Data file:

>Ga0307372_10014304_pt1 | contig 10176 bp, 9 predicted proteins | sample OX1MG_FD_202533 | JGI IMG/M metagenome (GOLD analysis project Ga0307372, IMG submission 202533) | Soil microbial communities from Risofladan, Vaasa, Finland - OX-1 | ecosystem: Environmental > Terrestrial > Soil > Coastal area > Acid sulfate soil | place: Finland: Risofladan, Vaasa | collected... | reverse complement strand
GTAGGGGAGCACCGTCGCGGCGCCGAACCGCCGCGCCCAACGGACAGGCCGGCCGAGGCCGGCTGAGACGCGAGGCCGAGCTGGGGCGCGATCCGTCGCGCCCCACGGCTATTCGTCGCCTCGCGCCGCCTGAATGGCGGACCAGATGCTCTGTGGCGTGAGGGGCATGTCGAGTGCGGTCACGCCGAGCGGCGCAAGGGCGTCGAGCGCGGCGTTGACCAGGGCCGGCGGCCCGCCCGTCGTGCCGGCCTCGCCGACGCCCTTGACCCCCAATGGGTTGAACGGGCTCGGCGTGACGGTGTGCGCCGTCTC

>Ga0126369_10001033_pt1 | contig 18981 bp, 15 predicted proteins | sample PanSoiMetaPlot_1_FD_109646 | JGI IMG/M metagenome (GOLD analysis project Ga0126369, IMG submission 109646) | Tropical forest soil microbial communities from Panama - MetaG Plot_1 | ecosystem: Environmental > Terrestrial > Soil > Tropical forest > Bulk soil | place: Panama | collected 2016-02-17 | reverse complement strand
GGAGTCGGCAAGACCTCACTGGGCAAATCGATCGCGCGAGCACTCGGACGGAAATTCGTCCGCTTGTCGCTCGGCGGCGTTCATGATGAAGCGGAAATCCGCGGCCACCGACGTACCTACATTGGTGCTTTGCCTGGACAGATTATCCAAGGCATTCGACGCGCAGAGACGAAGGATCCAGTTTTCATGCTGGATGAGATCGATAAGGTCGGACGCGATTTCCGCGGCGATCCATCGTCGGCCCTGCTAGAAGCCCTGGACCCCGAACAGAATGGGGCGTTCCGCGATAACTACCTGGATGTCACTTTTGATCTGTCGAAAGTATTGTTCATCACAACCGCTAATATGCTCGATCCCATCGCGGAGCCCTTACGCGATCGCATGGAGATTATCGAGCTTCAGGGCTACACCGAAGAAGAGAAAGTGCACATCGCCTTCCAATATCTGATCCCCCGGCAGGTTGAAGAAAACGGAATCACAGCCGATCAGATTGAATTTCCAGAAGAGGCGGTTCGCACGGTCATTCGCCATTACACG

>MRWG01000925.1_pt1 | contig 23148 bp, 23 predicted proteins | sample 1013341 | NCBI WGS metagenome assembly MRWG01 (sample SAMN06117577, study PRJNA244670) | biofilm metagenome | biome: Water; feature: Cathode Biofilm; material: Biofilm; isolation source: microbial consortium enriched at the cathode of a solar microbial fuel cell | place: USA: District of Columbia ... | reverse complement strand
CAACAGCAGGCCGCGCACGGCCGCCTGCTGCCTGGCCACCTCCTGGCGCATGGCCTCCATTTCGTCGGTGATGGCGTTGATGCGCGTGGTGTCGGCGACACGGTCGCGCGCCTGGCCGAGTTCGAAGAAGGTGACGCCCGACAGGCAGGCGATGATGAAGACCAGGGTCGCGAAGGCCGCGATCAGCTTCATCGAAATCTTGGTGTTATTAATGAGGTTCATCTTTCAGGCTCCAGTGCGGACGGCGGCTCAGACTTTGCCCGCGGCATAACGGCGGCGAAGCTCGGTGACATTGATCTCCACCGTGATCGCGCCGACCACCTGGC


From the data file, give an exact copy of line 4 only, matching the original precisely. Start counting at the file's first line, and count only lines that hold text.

GGAGTCGGCAAGACCTCACTGGGCAAATCGATCGCGCGAGCACTCGGACGGAAATTCGTCCGCTTGTCGCTCGGCGGCGTTCATGATGAAGCGGAAATCCGCGGCCACCGACGTACCTACATTGGTGCTTTGCCTGGACAGATTATCCAAGGCATTCGACGCGCAGAGACGAAGGATCCAGTTTTCATGCTGGATGAGATCGATAAGGTCGGACGCGATTTCCGCGGCGATCCATCGTCGGCCCTGCTAGAAGCCCTGGACCCCGAACAGAATGGGGCGTTCCGCGATAACTACCTGGATGTCACTTTTGATCTGTCGAAAGTATTGTTCATCACAACCGCTAATATGCTCGATCCCATCGCGGAGCCCTTACGCGATCGCATGGAGATTATCGAGCTTCAGGGCTACACCGAAGAAGAGAAAGTGCACATCGCCTTCCAATATCTGATCCCCCGGCAGGTTGAAGAAAACGGAATCACAGCCGATCAGATTGAATTTCCAGAAGAGGCGGTTCGCACGGTCATTCGCCATTACACG